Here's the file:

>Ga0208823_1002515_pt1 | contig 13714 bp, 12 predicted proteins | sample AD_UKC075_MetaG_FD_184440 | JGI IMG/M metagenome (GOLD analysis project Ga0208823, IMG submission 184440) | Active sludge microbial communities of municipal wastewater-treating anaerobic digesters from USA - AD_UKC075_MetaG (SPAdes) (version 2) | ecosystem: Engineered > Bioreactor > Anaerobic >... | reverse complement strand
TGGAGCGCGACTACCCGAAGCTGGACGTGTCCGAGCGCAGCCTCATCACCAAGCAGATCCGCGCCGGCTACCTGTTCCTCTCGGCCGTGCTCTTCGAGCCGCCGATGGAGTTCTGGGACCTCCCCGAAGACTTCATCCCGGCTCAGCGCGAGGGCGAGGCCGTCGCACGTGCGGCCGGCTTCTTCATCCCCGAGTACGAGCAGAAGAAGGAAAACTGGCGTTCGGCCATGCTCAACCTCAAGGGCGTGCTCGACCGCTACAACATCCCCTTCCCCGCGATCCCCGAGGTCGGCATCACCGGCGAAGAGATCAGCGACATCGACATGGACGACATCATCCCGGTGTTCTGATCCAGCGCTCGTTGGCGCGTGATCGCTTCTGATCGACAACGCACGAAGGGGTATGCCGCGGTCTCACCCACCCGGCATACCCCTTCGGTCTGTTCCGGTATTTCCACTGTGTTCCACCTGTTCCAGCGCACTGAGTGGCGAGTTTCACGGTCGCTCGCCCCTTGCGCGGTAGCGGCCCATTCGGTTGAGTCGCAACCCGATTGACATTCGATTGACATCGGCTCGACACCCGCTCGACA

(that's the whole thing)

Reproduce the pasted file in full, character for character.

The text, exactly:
>Ga0208823_1002515_pt1 | contig 13714 bp, 12 predicted proteins | sample AD_UKC075_MetaG_FD_184440 | JGI IMG/M metagenome (GOLD analysis project Ga0208823, IMG submission 184440) | Active sludge microbial communities of municipal wastewater-treating anaerobic digesters from USA - AD_UKC075_MetaG (SPAdes) (version 2) | ecosystem: Engineered > Bioreactor > Anaerobic >... | reverse complement strand
TGGAGCGCGACTACCCGAAGCTGGACGTGTCCGAGCGCAGCCTCATCACCAAGCAGATCCGCGCCGGCTACCTGTTCCTCTCGGCCGTGCTCTTCGAGCCGCCGATGGAGTTCTGGGACCTCCCCGAAGACTTCATCCCGGCTCAGCGCGAGGGCGAGGCCGTCGCACGTGCGGCCGGCTTCTTCATCCCCGAGTACGAGCAGAAGAAGGAAAACTGGCGTTCGGCCATGCTCAACCTCAAGGGCGTGCTCGACCGCTACAACATCCCCTTCCCCGCGATCCCCGAGGTCGGCATCACCGGCGAAGAGATCAGCGACATCGACATGGACGACATCATCCCGGTGTTCTGATCCAGCGCTCGTTGGCGCGTGATCGCTTCTGATCGACAACGCACGAAGGGGTATGCCGCGGTCTCACCCACCCGGCATACCCCTTCGGTCTGTTCCGGTATTTCCACTGTGTTCCACCTGTTCCAGCGCACTGAGTGGCGAGTTTCACGGTCGCTCGCCCCTTGCGCGGTAGCGGCCCATTCGGTTGAGTCGCAACCCGATTGACATTCGATTGACATCGGCTCGACACCCGCTCGACA